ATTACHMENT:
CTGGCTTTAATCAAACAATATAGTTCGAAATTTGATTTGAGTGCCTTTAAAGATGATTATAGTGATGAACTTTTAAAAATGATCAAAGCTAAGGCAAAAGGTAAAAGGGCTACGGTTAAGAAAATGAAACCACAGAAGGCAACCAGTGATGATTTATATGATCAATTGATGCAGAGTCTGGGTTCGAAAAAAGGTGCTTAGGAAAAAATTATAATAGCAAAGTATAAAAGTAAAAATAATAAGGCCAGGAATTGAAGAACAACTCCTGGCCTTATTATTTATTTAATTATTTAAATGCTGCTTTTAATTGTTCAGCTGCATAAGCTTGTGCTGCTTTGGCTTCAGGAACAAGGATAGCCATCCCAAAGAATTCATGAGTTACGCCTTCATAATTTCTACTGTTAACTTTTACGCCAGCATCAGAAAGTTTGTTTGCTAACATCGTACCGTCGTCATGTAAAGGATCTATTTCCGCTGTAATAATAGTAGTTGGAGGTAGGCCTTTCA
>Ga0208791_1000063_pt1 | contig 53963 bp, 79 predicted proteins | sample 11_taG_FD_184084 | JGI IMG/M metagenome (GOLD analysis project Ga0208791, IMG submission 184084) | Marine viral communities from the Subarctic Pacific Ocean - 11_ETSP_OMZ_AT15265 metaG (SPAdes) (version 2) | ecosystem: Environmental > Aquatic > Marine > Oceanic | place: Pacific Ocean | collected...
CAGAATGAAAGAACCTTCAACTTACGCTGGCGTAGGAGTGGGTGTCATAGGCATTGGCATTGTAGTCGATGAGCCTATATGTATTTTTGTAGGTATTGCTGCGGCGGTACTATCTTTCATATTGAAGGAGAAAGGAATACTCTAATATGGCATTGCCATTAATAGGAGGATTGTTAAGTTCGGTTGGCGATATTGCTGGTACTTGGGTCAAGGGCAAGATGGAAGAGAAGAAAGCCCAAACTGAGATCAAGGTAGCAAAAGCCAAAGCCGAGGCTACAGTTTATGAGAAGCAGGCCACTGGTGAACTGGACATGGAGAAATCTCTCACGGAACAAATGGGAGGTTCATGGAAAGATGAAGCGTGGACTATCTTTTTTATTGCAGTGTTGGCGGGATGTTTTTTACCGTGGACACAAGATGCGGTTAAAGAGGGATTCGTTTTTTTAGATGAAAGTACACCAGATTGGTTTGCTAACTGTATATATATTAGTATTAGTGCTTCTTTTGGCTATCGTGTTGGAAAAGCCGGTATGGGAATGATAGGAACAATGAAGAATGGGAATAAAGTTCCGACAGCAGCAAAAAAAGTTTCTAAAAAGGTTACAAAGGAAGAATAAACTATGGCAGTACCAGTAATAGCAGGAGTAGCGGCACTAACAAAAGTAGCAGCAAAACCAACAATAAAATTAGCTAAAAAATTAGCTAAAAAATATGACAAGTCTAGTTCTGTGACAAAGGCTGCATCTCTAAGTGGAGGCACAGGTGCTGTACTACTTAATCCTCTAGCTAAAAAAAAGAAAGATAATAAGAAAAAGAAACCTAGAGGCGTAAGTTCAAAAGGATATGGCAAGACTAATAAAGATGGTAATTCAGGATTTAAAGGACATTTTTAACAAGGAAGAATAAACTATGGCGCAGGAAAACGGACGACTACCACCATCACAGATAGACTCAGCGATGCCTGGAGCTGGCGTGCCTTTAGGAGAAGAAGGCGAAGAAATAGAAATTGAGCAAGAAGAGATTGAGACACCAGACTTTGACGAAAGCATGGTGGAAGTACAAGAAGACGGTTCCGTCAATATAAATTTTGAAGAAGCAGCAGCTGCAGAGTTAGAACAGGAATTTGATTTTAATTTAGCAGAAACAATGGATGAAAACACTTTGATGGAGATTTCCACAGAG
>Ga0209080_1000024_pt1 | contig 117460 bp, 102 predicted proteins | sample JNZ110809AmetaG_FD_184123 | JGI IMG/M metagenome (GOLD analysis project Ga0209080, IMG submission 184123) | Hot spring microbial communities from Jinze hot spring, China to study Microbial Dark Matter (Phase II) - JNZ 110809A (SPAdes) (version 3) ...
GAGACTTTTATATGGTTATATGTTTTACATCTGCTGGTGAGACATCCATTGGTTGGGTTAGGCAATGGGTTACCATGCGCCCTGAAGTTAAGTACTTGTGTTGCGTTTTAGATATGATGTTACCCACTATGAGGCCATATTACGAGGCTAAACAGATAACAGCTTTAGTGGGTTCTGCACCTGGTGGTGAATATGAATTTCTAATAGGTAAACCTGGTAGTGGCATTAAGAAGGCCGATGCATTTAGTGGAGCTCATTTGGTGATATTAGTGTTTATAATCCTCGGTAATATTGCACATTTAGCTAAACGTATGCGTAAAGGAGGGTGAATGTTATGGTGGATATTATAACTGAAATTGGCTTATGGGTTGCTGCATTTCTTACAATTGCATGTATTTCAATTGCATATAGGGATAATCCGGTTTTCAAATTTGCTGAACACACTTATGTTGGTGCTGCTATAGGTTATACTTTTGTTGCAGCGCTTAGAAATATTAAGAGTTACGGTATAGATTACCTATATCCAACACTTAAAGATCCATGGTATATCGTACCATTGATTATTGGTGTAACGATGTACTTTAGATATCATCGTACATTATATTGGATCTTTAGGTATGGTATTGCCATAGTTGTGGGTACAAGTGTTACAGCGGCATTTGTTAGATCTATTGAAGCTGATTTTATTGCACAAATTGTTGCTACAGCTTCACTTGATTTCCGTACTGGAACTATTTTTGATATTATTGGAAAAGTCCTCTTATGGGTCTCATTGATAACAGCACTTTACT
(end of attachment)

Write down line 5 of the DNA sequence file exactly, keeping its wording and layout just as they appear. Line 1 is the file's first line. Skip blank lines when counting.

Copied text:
GAGACTTTTATATGGTTATATGTTTTACATCTGCTGGTGAGACATCCATTGGTTGGGTTAGGCAATGGGTTACCATGCGCCCTGAAGTTAAGTACTTGTGTTGCGTTTTAGATATGATGTTACCCACTATGAGGCCATATTACGAGGCTAAACAGATAACAGCTTTAGTGGGTTCTGCACCTGGTGGTGAATATGAATTTCTAATAGGTAAACCTGGTAGTGGCATTAAGAAGGCCGATGCATTTAGTGGAGCTCATTTGGTGATATTAGTGTTTATAATCCTCGGTAATATTGCACATTTAGCTAAACGTATGCGTAAAGGAGGGTGAATGTTATGGTGGATATTATAACTGAAATTGGCTTATGGGTTGCTGCATTTCTTACAATTGCATGTATTTCAATTGCATATAGGGATAATCCGGTTTTCAAATTTGCTGAACACACTTATGTTGGTGCTGCTATAGGTTATACTTTTGTTGCAGCGCTTAGAAATATTAAGAGTTACGGTATAGATTACCTATATCCAACACTTAAAGATCCATGGTATATCGTACCATTGATTATTGGTGTAACGATGTACTTTAGATATCATCGTACATTATATTGGATCTTTAGGTATGGTATTGCCATAGTTGTGGGTACAAGTGTTACAGCGGCATTTGTTAGATCTATTGAAGCTGATTTTATTGCACAAATTGTTGCTACAGCTTCACTTGATTTCCGTACTGGAACTATTTTTGATATTATTGGAAAAGTCCTCTTATGGGTCTCATTGATAACAGCACTTTACT